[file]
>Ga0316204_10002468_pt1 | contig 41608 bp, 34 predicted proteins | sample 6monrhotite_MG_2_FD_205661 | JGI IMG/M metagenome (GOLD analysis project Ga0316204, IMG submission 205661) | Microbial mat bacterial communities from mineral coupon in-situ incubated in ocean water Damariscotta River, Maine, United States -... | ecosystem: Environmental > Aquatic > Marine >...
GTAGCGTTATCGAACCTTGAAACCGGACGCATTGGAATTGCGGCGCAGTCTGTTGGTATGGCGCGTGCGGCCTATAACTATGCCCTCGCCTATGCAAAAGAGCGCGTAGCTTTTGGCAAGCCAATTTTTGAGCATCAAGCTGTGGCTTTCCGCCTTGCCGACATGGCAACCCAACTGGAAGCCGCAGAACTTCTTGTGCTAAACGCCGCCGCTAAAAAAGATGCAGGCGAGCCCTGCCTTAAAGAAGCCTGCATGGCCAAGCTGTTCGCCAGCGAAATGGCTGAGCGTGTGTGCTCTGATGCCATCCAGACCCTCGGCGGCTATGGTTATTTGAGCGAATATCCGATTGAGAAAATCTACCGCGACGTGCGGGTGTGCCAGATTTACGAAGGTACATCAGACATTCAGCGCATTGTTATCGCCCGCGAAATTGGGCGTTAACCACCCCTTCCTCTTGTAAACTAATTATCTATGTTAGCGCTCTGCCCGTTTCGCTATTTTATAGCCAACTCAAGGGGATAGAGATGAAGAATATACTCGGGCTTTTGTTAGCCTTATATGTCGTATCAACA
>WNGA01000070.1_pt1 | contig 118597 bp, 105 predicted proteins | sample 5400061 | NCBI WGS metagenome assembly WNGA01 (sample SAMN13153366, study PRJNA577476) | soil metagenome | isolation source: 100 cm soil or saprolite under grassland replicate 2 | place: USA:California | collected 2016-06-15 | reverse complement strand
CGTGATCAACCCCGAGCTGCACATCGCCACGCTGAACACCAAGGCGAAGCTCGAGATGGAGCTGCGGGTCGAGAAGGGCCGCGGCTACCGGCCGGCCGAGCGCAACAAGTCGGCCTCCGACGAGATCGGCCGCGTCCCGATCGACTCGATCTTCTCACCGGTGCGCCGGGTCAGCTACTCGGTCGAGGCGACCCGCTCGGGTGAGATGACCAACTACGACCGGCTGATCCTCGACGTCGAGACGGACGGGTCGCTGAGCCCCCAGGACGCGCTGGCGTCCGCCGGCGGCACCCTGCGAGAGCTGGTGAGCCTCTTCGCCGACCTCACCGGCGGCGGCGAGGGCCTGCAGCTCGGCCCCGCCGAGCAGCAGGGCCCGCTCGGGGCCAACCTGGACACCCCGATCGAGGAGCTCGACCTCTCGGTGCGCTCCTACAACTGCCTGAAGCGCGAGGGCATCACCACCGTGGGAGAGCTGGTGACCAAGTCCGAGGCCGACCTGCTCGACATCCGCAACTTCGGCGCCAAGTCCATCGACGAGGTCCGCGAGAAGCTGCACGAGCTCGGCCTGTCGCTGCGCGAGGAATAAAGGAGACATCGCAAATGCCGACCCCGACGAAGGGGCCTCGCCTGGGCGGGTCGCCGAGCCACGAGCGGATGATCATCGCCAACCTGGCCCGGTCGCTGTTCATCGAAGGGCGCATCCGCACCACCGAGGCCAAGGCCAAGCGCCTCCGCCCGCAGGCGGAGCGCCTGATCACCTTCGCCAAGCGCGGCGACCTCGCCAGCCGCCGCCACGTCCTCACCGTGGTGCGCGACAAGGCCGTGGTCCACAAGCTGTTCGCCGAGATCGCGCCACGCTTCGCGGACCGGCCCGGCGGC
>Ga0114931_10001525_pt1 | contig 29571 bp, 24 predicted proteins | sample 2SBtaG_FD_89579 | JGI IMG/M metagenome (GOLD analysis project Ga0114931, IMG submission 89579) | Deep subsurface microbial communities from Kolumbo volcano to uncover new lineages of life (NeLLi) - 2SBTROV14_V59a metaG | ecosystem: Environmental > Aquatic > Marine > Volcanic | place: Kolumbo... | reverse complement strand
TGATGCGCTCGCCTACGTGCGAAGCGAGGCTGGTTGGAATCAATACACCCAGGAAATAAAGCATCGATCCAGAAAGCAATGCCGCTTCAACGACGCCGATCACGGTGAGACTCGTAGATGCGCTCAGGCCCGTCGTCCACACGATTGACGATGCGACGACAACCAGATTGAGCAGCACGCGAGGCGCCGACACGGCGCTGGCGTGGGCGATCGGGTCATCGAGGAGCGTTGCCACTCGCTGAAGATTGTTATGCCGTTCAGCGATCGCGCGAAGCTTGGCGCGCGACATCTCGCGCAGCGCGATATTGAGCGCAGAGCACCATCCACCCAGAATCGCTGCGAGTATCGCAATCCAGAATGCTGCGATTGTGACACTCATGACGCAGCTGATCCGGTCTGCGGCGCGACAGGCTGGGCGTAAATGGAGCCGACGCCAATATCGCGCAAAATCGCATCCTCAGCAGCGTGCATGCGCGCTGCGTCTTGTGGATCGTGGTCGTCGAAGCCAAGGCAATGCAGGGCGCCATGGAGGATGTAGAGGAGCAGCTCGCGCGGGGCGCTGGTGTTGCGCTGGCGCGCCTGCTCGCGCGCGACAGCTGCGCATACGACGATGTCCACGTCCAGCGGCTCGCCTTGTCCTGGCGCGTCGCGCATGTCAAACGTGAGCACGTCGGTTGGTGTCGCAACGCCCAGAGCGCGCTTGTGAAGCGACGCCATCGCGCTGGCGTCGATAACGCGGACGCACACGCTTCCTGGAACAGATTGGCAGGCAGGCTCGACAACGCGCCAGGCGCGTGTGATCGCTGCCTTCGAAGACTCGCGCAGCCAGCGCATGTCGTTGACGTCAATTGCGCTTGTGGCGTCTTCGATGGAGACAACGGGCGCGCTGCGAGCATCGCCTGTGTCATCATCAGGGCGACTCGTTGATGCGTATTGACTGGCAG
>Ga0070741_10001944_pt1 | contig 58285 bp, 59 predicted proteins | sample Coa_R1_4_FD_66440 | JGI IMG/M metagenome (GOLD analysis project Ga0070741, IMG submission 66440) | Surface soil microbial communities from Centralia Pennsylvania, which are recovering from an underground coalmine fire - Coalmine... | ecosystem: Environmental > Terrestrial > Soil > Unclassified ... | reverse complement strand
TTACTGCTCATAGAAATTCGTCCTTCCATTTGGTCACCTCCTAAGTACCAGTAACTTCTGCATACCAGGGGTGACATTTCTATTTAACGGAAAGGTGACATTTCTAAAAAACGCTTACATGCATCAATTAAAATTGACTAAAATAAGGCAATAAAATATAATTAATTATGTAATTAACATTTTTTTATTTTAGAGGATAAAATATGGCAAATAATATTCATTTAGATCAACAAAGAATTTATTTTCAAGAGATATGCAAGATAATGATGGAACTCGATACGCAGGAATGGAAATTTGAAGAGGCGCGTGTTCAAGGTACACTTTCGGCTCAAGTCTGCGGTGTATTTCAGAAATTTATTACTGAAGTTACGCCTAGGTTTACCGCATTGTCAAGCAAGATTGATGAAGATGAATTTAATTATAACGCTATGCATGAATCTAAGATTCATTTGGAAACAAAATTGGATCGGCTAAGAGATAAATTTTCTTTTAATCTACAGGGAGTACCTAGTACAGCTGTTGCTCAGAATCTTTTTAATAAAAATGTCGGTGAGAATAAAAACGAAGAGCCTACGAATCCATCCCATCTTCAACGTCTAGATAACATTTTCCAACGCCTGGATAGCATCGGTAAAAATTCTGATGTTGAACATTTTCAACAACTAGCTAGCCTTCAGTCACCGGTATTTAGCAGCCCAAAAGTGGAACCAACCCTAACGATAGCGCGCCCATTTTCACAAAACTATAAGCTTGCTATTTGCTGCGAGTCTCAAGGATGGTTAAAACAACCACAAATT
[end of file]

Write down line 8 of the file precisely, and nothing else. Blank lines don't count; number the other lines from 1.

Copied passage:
TTACTGCTCATAGAAATTCGTCCTTCCATTTGGTCACCTCCTAAGTACCAGTAACTTCTGCATACCAGGGGTGACATTTCTATTTAACGGAAAGGTGACATTTCTAAAAAACGCTTACATGCATCAATTAAAATTGACTAAAATAAGGCAATAAAATATAATTAATTATGTAATTAACATTTTTTTATTTTAGAGGATAAAATATGGCAAATAATATTCATTTAGATCAACAAAGAATTTATTTTCAAGAGATATGCAAGATAATGATGGAACTCGATACGCAGGAATGGAAATTTGAAGAGGCGCGTGTTCAAGGTACACTTTCGGCTCAAGTCTGCGGTGTATTTCAGAAATTTATTACTGAAGTTACGCCTAGGTTTACCGCATTGTCAAGCAAGATTGATGAAGATGAATTTAATTATAACGCTATGCATGAATCTAAGATTCATTTGGAAACAAAATTGGATCGGCTAAGAGATAAATTTTCTTTTAATCTACAGGGAGTACCTAGTACAGCTGTTGCTCAGAATCTTTTTAATAAAAATGTCGGTGAGAATAAAAACGAAGAGCCTACGAATCCATCCCATCTTCAACGTCTAGATAACATTTTCCAACGCCTGGATAGCATCGGTAAAAATTCTGATGTTGAACATTTTCAACAACTAGCTAGCCTTCAGTCACCGGTATTTAGCAGCCCAAAAGTGGAACCAACCCTAACGATAGCGCGCCCATTTTCACAAAACTATAAGCTTGCTATTTGCTGCGAGTCTCAAGGATGGTTAAAACAACCACAAATT